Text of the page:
Media Sets Sights On Majority Leader DeLay
Capital insiders are saying it's only a matter of time before House Majority Leader Tom DeLay is forced to surrender his leadership position in the face of mounting criticism by the media and the Democrats in Congress.
But DeLay, who has become a major credit union supporter and ally in his leadership position, indicated last week he has no intention of surrendering.
The conservative DeLay has become a lightning rod for both his leadership style and his imperial behavior, taking overseas trips at the expense of trade groups and others trying to influence congressional policy.
And it doesn't help that several individuals close to DeLay are the target of a state grand jury investigation in Texas which is looking into the corporate financing of a campaign to elect a Republican majority in the state legislature, which led to a redrawing of congressional districts.
That facilitated the GOP winning a majority of the nation's second-largest House delegation of 32 seats and cementing its control of the House.
Also DeLay was officially cited by the House Ethics Committee for other incidents, which included suggestions that one lobby group hire a Republican, and not a Democrat, to represent it before Congress.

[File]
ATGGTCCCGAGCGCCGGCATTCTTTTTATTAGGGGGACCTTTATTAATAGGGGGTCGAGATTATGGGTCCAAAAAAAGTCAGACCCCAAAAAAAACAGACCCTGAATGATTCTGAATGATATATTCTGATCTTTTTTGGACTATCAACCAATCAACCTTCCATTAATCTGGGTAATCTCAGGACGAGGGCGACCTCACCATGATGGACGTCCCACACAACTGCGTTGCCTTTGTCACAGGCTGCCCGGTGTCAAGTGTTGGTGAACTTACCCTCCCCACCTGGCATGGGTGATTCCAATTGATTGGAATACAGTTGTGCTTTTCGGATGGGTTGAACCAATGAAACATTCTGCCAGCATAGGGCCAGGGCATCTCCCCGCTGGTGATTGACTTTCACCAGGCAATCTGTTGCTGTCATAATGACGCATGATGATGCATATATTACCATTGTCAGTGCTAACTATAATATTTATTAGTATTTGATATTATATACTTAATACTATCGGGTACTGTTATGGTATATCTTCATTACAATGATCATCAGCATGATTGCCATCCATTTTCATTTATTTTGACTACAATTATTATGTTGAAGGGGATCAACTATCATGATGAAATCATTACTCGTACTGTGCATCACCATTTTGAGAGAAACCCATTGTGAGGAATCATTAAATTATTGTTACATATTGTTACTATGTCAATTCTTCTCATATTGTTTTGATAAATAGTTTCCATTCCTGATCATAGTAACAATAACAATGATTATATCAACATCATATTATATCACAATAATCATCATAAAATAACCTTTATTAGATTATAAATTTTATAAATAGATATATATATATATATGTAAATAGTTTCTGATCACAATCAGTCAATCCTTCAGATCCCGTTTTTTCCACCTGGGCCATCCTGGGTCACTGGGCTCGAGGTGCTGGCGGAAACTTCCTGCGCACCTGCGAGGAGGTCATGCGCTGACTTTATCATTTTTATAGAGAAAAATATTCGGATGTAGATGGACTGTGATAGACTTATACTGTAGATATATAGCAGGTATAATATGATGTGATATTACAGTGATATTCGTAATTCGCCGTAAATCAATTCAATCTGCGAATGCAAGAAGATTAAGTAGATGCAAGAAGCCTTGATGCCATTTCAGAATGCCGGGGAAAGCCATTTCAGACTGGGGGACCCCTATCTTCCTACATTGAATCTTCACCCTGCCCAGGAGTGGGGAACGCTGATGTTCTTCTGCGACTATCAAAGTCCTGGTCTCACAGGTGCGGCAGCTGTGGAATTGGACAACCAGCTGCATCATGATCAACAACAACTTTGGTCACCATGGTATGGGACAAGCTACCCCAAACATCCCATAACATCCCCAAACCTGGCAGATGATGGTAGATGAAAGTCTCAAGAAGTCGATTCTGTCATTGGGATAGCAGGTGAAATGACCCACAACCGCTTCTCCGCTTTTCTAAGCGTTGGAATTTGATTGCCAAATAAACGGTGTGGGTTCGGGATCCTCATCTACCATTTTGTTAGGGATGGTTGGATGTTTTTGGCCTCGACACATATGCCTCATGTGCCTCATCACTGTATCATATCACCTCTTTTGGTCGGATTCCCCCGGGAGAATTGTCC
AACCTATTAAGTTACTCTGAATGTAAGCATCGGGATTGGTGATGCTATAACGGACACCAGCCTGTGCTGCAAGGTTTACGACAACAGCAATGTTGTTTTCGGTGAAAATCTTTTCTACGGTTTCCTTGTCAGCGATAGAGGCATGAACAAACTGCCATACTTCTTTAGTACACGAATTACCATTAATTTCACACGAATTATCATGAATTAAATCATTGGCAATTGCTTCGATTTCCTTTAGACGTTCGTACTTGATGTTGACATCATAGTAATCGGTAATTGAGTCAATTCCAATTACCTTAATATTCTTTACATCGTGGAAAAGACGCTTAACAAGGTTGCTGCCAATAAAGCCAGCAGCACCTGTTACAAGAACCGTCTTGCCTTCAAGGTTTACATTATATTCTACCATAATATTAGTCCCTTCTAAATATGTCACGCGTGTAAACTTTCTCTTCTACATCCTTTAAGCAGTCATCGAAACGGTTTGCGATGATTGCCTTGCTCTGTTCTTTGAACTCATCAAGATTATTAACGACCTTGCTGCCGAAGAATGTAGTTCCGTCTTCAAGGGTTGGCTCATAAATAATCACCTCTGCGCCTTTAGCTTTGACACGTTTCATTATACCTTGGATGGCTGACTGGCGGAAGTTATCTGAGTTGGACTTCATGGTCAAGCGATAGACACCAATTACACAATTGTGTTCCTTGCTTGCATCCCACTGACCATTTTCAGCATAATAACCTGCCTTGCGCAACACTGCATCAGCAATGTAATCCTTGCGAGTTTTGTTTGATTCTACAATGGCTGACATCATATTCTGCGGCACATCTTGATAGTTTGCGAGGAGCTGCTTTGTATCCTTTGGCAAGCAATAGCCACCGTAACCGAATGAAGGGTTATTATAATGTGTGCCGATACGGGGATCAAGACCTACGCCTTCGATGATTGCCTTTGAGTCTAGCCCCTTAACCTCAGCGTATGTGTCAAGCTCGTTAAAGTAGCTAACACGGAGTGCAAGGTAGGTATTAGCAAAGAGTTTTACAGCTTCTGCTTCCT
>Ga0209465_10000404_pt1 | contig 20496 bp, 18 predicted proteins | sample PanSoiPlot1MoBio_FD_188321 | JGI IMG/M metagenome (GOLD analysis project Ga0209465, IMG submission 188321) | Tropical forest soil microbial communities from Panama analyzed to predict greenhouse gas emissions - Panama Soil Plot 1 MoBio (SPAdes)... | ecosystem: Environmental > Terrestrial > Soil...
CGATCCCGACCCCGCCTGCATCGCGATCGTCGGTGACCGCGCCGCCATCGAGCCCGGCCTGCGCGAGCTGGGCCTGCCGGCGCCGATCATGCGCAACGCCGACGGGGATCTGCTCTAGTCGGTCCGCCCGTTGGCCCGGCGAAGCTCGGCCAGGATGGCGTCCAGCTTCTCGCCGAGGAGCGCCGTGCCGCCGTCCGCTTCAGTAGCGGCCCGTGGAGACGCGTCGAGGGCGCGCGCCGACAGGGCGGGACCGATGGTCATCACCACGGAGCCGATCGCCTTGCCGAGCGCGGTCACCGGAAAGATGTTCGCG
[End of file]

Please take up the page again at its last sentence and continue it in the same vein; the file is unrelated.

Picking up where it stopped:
The leading national newspapers, including The Washington Post and The New York Times, keep hammering away at the House Leader-known as the "Hammer" for his take-no-prisoners style.
The two newspapers have published story after story and editorials about expensive overseas trips DeLay has gone on with his wife, as well as high fees the Majority Leader has paid to his wife and daughter, who act as consultants and campaign managers.
There's no question that DeLay's style and actions to build a Republican majority in Congress have angered many on the left and made him a target.
And recent criticisms by DeLay of federal judges during the controversy over Terry Schiavo, the brain-dead Florida woman whose feeding tube was removed and hastened her death, added to the ire of the critics.
But so far all this has added up to a lot of smoke and no fire, as DeLay told his constituents in an e-mail last week.
No one has been able to illustrate any illegalities or rule breaking by DeLay. And the behavior that has been documented, like expensive travel and payments to family, all legal, are something that is widespread in Congress.
The Hammer's critics are going to have to come up with a lot more if they want to force him out of office.